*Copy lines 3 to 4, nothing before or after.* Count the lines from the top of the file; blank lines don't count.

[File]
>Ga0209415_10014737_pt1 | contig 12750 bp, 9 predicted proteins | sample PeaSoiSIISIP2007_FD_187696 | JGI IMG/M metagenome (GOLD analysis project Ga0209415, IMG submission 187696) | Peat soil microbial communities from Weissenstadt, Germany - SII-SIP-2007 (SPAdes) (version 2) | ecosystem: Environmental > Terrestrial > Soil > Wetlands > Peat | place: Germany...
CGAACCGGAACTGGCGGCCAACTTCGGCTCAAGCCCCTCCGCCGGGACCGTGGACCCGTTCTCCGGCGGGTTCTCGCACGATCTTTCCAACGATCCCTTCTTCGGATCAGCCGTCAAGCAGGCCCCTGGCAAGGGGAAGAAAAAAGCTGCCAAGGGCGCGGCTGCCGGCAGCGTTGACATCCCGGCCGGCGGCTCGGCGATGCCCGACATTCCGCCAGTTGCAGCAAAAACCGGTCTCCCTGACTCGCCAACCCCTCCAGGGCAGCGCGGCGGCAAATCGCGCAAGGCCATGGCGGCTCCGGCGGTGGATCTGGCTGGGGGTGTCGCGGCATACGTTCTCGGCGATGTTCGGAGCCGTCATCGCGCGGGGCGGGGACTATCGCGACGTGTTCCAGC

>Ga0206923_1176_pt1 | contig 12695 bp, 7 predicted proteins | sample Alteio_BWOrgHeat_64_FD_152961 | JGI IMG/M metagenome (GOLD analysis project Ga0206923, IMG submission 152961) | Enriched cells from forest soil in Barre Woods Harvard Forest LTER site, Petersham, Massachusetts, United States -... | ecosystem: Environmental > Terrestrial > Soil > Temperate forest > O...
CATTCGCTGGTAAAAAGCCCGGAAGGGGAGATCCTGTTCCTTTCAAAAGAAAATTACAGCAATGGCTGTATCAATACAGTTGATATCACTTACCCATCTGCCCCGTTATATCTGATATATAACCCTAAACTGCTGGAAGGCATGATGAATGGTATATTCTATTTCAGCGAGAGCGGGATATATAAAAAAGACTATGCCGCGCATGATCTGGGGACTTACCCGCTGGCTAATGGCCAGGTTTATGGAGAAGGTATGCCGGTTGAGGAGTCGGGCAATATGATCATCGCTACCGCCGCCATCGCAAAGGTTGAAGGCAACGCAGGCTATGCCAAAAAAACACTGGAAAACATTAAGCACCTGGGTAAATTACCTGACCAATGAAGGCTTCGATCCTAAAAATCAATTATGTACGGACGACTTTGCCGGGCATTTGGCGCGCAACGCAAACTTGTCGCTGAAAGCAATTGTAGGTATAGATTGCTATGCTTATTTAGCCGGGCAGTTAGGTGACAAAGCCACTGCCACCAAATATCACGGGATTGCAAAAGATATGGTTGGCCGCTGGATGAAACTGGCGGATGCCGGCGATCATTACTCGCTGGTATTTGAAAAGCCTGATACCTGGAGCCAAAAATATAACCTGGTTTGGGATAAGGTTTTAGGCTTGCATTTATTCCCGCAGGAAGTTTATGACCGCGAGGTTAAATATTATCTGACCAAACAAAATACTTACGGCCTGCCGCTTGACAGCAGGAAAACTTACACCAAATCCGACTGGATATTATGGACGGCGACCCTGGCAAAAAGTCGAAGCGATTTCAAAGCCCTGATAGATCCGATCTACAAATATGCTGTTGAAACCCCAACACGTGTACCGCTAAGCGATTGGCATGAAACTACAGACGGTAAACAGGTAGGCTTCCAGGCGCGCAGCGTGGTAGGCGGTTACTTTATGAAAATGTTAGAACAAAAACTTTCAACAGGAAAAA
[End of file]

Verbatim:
>Ga0206923_1176_pt1 | contig 12695 bp, 7 predicted proteins | sample Alteio_BWOrgHeat_64_FD_152961 | JGI IMG/M metagenome (GOLD analysis project Ga0206923, IMG submission 152961) | Enriched cells from forest soil in Barre Woods Harvard Forest LTER site, Petersham, Massachusetts, United States -... | ecosystem: Environmental > Terrestrial > Soil > Temperate forest > O...
CATTCGCTGGTAAAAAGCCCGGAAGGGGAGATCCTGTTCCTTTCAAAAGAAAATTACAGCAATGGCTGTATCAATACAGTTGATATCACTTACCCATCTGCCCCGTTATATCTGATATATAACCCTAAACTGCTGGAAGGCATGATGAATGGTATATTCTATTTCAGCGAGAGCGGGATATATAAAAAAGACTATGCCGCGCATGATCTGGGGACTTACCCGCTGGCTAATGGCCAGGTTTATGGAGAAGGTATGCCGGTTGAGGAGTCGGGCAATATGATCATCGCTACCGCCGCCATCGCAAAGGTTGAAGGCAACGCAGGCTATGCCAAAAAAACACTGGAAAACATTAAGCACCTGGGTAAATTACCTGACCAATGAAGGCTTCGATCCTAAAAATCAATTATGTACGGACGACTTTGCCGGGCATTTGGCGCGCAACGCAAACTTGTCGCTGAAAGCAATTGTAGGTATAGATTGCTATGCTTATTTAGCCGGGCAGTTAGGTGACAAAGCCACTGCCACCAAATATCACGGGATTGCAAAAGATATGGTTGGCCGCTGGATGAAACTGGCGGATGCCGGCGATCATTACTCGCTGGTATTTGAAAAGCCTGATACCTGGAGCCAAAAATATAACCTGGTTTGGGATAAGGTTTTAGGCTTGCATTTATTCCCGCAGGAAGTTTATGACCGCGAGGTTAAATATTATCTGACCAAACAAAATACTTACGGCCTGCCGCTTGACAGCAGGAAAACTTACACCAAATCCGACTGGATATTATGGACGGCGACCCTGGCAAAAAGTCGAAGCGATTTCAAAGCCCTGATAGATCCGATCTACAAATATGCTGTTGAAACCCCAACACGTGTACCGCTAAGCGATTGGCATGAAACTACAGACGGTAAACAGGTAGGCTTCCAGGCGCGCAGCGTGGTAGGCGGTTACTTTATGAAAATGTTAGAACAAAAACTTTCAACAGGAAAAA